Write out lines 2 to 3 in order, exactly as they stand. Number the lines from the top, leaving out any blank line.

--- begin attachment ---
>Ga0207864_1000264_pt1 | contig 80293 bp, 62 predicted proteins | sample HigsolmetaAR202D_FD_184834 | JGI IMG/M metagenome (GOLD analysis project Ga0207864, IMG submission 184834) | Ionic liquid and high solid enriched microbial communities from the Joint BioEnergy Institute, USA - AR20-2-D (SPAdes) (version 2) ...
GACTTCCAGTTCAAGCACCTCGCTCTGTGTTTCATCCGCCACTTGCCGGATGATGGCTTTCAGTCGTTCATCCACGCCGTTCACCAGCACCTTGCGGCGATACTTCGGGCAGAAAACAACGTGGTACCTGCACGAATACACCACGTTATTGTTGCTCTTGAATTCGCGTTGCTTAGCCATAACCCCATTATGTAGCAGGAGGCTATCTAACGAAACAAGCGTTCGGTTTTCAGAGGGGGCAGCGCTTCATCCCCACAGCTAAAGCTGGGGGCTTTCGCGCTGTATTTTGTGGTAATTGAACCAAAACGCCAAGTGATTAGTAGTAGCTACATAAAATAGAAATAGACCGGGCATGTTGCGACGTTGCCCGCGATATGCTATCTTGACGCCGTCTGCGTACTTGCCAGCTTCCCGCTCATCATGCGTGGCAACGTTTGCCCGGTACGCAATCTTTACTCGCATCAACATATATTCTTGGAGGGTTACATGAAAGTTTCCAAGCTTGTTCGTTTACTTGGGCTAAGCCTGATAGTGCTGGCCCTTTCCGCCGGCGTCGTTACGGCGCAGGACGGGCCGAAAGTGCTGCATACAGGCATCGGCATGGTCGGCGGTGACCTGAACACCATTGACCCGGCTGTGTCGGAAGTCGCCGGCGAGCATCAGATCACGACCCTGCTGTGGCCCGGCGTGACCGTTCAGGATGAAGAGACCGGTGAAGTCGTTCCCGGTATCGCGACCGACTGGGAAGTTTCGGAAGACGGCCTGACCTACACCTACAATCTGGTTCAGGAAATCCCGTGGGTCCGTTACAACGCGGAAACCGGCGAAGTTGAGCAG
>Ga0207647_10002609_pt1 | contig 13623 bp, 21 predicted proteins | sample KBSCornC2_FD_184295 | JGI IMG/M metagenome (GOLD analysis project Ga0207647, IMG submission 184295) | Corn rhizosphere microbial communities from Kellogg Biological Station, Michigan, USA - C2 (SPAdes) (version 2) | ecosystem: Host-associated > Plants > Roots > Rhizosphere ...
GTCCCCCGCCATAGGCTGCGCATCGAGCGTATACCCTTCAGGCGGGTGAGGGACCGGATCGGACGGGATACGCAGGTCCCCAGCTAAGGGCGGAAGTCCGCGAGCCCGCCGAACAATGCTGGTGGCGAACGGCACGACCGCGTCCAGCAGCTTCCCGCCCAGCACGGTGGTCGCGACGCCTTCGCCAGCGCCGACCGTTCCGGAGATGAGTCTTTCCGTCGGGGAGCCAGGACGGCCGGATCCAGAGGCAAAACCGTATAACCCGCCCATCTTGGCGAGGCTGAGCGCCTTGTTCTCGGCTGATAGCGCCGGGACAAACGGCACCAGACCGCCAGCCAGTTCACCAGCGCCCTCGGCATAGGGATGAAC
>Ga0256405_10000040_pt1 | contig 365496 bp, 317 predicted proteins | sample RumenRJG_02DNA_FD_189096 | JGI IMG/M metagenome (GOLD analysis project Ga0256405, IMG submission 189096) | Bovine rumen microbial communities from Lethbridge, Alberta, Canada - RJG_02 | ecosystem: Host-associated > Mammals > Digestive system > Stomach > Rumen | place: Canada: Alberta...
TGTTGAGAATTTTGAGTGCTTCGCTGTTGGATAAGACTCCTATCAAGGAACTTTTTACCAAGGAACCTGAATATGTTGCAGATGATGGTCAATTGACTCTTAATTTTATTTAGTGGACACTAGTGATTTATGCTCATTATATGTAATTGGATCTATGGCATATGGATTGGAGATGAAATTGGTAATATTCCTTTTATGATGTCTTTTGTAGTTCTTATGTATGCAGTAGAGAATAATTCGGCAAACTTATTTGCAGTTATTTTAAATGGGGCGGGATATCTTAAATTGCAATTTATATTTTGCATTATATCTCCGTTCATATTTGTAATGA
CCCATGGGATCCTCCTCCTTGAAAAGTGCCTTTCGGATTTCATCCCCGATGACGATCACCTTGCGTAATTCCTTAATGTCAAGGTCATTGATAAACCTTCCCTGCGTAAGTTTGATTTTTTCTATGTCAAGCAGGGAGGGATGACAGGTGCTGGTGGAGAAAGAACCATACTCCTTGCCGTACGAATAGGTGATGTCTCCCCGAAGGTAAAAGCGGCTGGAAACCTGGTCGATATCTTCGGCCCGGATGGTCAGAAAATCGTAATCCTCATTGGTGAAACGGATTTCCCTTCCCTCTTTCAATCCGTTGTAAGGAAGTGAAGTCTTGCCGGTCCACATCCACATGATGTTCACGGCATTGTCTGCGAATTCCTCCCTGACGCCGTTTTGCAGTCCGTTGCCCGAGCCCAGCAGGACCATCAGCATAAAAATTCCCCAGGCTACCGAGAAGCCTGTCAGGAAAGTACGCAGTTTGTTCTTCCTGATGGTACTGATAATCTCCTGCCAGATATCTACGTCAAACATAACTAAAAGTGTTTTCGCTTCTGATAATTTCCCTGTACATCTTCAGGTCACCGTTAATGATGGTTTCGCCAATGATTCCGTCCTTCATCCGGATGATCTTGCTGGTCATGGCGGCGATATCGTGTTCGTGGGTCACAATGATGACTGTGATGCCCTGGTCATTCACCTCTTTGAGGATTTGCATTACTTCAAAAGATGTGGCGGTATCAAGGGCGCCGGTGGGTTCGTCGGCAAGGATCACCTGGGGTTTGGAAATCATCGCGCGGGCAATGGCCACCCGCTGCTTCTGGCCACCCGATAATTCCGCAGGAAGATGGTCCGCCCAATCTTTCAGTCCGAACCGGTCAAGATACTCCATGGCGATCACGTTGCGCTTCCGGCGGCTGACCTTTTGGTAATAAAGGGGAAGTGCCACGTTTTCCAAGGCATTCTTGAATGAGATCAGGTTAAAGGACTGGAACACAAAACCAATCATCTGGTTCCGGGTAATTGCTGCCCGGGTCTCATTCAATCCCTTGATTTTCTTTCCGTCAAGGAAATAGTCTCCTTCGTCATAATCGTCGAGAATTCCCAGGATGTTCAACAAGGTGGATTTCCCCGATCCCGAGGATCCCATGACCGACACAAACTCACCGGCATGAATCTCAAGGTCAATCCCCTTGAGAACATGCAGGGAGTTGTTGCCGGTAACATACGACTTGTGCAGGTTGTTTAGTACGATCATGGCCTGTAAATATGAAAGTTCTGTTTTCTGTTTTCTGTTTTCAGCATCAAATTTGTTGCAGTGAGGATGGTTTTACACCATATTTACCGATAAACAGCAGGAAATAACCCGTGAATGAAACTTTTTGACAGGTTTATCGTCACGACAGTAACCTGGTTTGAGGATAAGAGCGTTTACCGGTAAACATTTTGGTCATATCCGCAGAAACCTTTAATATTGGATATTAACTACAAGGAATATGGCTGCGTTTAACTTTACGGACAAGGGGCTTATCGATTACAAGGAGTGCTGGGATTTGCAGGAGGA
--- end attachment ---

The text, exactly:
GACTTCCAGTTCAAGCACCTCGCTCTGTGTTTCATCCGCCACTTGCCGGATGATGGCTTTCAGTCGTTCATCCACGCCGTTCACCAGCACCTTGCGGCGATACTTCGGGCAGAAAACAACGTGGTACCTGCACGAATACACCACGTTATTGTTGCTCTTGAATTCGCGTTGCTTAGCCATAACCCCATTATGTAGCAGGAGGCTATCTAACGAAACAAGCGTTCGGTTTTCAGAGGGGGCAGCGCTTCATCCCCACAGCTAAAGCTGGGGGCTTTCGCGCTGTATTTTGTGGTAATTGAACCAAAACGCCAAGTGATTAGTAGTAGCTACATAAAATAGAAATAGACCGGGCATGTTGCGACGTTGCCCGCGATATGCTATCTTGACGCCGTCTGCGTACTTGCCAGCTTCCCGCTCATCATGCGTGGCAACGTTTGCCCGGTACGCAATCTTTACTCGCATCAACATATATTCTTGGAGGGTTACATGAAAGTTTCCAAGCTTGTTCGTTTACTTGGGCTAAGCCTGATAGTGCTGGCCCTTTCCGCCGGCGTCGTTACGGCGCAGGACGGGCCGAAAGTGCTGCATACAGGCATCGGCATGGTCGGCGGTGACCTGAACACCATTGACCCGGCTGTGTCGGAAGTCGCCGGCGAGCATCAGATCACGACCCTGCTGTGGCCCGGCGTGACCGTTCAGGATGAAGAGACCGGTGAAGTCGTTCCCGGTATCGCGACCGACTGGGAAGTTTCGGAAGACGGCCTGACCTACACCTACAATCTGGTTCAGGAAATCCCGTGGGTCCGTTACAACGCGGAAACCGGCGAAGTTGAGCAG
>Ga0207647_10002609_pt1 | contig 13623 bp, 21 predicted proteins | sample KBSCornC2_FD_184295 | JGI IMG/M metagenome (GOLD analysis project Ga0207647, IMG submission 184295) | Corn rhizosphere microbial communities from Kellogg Biological Station, Michigan, USA - C2 (SPAdes) (version 2) | ecosystem: Host-associated > Plants > Roots > Rhizosphere ...